A thought provoking film which manages to strike the difficult balance between being over respectful on the one hand and over pious on the other.
The acting especially by Sylvie Testud who was the main character Christine was excellent. I liked the way in which some of the Lourdes landmarks were filmed - the high stations of the cross for instance but felt that others such as the grotto were a little staged. The underground basilica looks better in reality than on the film. The street scenes were good however but why no real scene at the taps?
The question that hung brilliantly over the latter part of the film and which was thankfully not answered was whether Christine who was suffering from MS had been cured of that physical affliction. Whilst pondering over that aspect the ways in others in her pilgrimage group reacted to the possiblity of cure was fascinating. For a while she could even dance and attracted the attentions of one of the more handsome helpers. Yet later when doubts set in he was off apparently.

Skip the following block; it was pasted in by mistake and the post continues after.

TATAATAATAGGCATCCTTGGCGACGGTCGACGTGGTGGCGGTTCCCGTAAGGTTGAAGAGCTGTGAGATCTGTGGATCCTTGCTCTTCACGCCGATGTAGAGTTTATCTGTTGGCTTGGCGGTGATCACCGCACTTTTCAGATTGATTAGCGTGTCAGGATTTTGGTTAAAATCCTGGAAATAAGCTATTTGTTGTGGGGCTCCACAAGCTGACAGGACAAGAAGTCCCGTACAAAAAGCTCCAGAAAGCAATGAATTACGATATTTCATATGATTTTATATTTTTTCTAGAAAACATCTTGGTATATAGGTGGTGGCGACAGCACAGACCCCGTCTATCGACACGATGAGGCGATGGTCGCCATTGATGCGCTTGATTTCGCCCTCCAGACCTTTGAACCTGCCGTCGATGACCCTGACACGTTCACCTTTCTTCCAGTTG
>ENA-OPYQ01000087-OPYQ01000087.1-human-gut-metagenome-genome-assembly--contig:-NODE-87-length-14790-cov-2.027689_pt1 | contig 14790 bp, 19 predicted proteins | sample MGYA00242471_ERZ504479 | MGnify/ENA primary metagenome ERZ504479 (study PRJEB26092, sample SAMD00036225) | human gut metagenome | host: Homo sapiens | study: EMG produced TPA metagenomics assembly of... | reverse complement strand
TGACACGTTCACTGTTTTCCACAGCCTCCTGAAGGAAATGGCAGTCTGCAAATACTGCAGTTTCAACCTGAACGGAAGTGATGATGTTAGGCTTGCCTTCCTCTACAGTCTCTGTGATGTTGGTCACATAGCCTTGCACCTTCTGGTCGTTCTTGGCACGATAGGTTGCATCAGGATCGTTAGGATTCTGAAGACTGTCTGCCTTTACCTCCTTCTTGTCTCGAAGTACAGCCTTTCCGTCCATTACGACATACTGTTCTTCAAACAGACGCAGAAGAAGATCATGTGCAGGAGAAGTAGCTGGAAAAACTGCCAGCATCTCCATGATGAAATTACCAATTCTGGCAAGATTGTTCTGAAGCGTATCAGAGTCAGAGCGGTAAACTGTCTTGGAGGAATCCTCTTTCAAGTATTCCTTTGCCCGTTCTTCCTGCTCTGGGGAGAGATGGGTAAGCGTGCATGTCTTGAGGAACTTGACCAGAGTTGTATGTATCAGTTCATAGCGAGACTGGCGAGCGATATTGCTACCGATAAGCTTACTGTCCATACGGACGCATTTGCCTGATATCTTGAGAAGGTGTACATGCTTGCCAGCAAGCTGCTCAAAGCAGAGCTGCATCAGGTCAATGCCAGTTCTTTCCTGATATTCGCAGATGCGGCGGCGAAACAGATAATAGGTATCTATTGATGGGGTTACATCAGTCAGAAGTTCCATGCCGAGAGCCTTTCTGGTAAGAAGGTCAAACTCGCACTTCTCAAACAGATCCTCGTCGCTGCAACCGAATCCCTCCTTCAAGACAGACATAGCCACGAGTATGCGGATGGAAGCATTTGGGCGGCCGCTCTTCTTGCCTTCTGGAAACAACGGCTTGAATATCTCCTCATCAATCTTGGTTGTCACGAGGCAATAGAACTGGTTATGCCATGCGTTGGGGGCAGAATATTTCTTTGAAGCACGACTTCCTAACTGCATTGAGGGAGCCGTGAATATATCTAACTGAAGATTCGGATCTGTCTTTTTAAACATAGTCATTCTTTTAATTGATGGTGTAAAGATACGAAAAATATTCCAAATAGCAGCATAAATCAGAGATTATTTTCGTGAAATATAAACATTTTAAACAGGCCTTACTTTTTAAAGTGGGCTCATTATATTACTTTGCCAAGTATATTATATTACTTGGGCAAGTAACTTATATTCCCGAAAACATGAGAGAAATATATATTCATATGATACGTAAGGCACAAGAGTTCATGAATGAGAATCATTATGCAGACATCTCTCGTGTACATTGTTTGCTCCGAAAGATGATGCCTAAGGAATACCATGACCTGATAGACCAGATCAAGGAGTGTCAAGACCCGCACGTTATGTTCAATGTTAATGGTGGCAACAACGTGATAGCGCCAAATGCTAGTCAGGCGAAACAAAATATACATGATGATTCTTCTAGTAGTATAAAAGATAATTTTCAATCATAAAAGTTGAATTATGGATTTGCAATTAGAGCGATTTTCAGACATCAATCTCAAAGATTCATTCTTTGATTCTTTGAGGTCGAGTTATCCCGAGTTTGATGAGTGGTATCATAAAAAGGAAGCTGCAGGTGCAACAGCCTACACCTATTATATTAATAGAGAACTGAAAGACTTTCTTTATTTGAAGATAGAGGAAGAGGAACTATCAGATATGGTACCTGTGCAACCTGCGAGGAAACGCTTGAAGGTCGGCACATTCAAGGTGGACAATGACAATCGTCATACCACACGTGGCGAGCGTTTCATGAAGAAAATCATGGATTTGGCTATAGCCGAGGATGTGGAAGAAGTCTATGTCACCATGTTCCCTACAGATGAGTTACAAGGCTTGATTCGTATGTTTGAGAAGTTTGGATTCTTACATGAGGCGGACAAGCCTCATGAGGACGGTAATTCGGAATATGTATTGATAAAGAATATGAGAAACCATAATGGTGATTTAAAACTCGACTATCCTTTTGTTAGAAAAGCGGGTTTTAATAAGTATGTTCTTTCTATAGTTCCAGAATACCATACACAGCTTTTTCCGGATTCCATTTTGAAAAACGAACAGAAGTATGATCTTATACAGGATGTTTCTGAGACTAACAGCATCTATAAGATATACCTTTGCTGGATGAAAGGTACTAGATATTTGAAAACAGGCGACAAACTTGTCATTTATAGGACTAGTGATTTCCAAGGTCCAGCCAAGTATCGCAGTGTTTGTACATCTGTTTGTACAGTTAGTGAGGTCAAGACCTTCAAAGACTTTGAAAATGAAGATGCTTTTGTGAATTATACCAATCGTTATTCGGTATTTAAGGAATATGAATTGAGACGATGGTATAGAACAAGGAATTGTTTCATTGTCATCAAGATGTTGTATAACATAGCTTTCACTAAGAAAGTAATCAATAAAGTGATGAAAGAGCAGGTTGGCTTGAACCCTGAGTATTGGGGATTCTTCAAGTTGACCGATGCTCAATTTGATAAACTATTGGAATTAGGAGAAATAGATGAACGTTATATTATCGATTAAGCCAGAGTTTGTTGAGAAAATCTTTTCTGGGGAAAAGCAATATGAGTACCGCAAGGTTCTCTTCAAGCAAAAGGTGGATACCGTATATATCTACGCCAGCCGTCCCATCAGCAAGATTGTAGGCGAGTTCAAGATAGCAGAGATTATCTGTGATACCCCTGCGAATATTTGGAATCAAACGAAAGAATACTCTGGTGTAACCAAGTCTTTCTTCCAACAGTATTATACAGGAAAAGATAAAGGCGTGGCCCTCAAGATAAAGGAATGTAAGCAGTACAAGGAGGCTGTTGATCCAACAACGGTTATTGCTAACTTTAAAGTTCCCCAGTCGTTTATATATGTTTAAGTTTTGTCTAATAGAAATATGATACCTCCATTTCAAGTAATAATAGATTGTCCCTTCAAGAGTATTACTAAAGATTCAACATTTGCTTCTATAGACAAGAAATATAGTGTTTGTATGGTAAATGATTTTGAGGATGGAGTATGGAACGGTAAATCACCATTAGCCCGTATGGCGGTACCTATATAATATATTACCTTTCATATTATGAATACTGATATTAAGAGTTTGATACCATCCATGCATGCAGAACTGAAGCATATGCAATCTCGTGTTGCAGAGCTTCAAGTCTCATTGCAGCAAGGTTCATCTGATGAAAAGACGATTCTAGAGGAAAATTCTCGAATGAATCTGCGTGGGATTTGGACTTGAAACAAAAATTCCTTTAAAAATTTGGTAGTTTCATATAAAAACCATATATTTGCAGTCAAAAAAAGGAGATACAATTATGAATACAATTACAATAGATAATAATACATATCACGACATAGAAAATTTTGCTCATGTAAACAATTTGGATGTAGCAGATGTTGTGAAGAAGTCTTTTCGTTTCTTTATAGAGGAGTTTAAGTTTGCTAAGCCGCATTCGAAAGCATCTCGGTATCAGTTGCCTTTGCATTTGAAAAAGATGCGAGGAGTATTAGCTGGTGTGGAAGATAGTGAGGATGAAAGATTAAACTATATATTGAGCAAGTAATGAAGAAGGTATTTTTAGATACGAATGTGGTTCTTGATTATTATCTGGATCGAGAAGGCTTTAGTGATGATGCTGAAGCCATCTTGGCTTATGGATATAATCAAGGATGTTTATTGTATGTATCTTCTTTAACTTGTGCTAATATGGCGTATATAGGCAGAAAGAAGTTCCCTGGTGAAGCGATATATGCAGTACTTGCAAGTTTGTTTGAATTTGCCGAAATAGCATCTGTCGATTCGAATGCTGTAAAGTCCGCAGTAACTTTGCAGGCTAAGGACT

From a catholic point of view I felt that some ways in which the group's chaplain was depicted was a little too pre Vatican II but then maybe the organisers of a Knights of Malta pilgrimage group would tend to the conservative side of the church. The absence of children (HCPT Easter Groups are very child focused) gave a somewhat quieter atmosphere to Lourdes and its pilgrims on the film than would be experienced when there are crowds of young people present.
It was good to meet another HCPT Group 35 and briefly discuss the film with her as she was leaving Wimbledon's HMV Curzon as we were entering. Her main criticism was that the pace of the film was slow. I disagree with her as the slow pace was part of the attraction and gave (me anyway) time for reflection as the scenes developed.